At the end of Halo Season 2, episode 8, Makee blurts out her endgame. She wants to use the Halo to end the Covenant, the humans, and everyone who is causing any kind of war. So, essentially, she wants to be Thanos and establish intergalactic peace by committing genocide. Instead of stopping her, Master Chief is distracted by the Fleet or the UNSC ships entering the Ring’s atmosphere as well as the structures emerging out of the Ring’s mountains. I don’t know what they are, but it doesn’t look good. Master Chief goes after Makee, who has already entered the structure, and the episode cuts to another part of the conversation between Master Chief and the disembodied voice. It’s apparent that a lot has happened between the time Master Chief entered the structure and the moment he sat down to have this conversation with this floating, one-eyed machine (which is probably the 343 Guilty Spark from the games). Apparently, the machine has also talked to Makee, and both of them have told the machine not to trust the other “chosen one.” The machine seemingly hints at the Forerunners and says that it has been waiting to meet Master Chief, who, by the way, claims that he isn’t a part of the UNSC because they were using him for propaganda. So, maybe Master Chief and/or Makee are the key to stopping the Flood or allowing it to kill everything in existence. We’ll know all about it when and if Season 3 comes out.

Final Thoughts

With the exception of the penultimate episode of Halo Season 2 and Makee’s wig, I think the show is pretty solid. The buildup to the destruction of the Reach, the midpoint cooldown period, and then the jump into solid horror territory impressed me very much. I am not well-versed in the lore of the world of Halo and the games, and that’s definitely a big reason why I have been taken by surprise. In addition to that, the show just has good storytelling. The character arcs are so distinct and full of emotions that you can identify with them on some level. The twists are subtle and aren’t played out for shock value. The performances from the entire cast are fantastic. The action choreographies have so much variety, and the overall craft on display is exquisite. I love how the showrunners center the conflict of this season around which of the two species will dominate the playing field (UNSC or Covenant) and then bring a COVID-like equalizer to throw everyone off-balance. That is the good stuff. I know that Halo has earned a bit of a bad rap for not exactly remaking the games and making the Spartans take off their helmets a lot. But if you can look beyond that and treat it as an adaptation of the games, I think you’ll enjoy it. And if you haven’t played the games and you are looking for a good sci-fi TV show, this is it. Based on the unresolved plot threads of Season 2, I am sure this show is going to get a third season, unless Paramount+ pulls off a Netflix-level stunt and cancels it unceremoniously. I don’t know if Halo Season 2 got a lot of views, and if there are a lot of people excited for Season 3, but I am here to give it full marks and express my anticipation for a potential third season of Halo.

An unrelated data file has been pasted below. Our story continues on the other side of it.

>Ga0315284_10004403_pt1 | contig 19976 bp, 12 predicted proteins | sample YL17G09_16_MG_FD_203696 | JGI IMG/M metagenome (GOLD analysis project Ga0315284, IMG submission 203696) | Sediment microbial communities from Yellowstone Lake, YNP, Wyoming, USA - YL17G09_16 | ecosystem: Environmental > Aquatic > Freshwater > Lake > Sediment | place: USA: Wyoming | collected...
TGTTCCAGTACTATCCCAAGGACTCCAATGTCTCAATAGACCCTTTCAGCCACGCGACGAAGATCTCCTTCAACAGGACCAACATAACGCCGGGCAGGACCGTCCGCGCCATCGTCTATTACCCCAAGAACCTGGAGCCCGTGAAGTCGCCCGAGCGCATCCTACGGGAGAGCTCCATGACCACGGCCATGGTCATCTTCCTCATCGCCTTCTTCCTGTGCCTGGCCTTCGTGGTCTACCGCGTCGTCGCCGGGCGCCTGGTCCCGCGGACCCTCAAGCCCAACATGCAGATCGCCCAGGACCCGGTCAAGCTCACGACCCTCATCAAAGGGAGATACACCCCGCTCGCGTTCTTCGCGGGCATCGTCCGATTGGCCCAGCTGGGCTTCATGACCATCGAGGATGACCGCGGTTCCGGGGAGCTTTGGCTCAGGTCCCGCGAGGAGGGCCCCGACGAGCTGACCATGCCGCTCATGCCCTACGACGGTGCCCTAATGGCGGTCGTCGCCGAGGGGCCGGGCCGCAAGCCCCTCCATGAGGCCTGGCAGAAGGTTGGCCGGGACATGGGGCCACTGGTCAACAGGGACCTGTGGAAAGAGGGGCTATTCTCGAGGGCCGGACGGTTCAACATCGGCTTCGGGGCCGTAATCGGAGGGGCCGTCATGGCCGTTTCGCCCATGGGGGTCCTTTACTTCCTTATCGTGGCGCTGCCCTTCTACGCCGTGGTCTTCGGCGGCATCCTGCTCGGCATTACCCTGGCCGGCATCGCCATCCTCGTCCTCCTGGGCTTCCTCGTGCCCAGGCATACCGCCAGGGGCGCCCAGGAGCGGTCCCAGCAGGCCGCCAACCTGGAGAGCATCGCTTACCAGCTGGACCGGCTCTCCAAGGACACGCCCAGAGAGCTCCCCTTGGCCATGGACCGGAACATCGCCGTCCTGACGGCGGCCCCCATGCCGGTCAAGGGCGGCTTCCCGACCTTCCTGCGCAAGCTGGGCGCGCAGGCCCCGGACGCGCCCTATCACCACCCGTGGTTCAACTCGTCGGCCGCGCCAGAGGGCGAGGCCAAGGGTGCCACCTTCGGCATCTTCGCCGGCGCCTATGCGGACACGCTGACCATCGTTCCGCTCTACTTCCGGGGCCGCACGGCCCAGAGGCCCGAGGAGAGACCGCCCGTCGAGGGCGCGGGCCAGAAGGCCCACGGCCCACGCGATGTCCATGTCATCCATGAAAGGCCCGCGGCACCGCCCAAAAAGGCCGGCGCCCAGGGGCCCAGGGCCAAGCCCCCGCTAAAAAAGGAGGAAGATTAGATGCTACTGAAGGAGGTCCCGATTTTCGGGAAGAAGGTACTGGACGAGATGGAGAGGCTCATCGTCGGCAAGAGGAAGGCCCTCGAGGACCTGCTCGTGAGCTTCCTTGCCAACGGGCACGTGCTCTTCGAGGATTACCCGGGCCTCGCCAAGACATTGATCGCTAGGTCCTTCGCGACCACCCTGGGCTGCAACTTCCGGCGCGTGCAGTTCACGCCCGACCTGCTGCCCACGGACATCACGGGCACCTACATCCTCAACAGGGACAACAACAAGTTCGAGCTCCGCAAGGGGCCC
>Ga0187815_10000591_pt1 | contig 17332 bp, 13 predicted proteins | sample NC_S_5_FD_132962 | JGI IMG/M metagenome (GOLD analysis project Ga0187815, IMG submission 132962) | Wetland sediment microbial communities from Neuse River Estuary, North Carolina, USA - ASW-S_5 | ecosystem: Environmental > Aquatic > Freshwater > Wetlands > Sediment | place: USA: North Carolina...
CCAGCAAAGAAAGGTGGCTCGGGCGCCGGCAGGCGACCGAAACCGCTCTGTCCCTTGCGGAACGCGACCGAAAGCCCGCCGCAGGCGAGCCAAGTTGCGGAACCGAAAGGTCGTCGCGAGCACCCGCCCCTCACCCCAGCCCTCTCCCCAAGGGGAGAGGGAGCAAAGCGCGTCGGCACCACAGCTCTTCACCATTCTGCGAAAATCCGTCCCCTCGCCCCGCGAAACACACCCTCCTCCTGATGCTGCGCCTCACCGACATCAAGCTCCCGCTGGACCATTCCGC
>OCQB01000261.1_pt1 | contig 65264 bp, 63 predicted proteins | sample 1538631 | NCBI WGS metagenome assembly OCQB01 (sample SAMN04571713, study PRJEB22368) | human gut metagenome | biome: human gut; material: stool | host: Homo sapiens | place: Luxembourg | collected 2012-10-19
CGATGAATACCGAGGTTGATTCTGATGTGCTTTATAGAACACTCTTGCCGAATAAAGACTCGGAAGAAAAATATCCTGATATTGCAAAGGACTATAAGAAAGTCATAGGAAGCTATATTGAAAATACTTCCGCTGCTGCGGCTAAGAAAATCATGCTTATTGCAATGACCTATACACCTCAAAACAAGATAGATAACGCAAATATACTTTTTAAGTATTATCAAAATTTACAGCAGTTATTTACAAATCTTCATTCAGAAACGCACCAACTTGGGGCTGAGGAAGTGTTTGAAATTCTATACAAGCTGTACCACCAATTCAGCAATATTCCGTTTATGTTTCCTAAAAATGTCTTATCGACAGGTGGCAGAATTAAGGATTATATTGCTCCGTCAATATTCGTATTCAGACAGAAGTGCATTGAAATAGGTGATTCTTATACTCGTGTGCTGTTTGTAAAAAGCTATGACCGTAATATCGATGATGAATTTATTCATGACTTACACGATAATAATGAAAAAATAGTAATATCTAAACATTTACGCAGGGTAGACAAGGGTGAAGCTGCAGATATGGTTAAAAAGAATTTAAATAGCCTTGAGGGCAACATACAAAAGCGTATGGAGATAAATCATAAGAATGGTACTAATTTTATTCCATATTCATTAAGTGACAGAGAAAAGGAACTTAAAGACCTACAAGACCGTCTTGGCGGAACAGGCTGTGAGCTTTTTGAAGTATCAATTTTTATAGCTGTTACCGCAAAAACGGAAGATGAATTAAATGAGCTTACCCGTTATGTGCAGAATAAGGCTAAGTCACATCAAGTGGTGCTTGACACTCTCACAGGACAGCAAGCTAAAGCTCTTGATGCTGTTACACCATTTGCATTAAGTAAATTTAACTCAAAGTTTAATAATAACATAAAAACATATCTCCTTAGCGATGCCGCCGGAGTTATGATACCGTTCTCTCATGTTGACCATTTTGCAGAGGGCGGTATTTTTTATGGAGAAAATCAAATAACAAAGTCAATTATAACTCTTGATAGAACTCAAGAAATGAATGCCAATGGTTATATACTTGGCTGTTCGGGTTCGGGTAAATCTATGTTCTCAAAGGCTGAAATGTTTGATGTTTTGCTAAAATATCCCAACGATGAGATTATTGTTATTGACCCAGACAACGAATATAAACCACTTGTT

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Pramit Chatterjee
Pramit Chatterjee
Pramit loves to write about movies, television shows, short films, and basically anything that emerges from the world of entertainment. He occasionally talks to people, and judges them on the basis of their love for Edgar Wright, Ryan Gosling, Keanu Reeves, and the best television series ever made, Dark.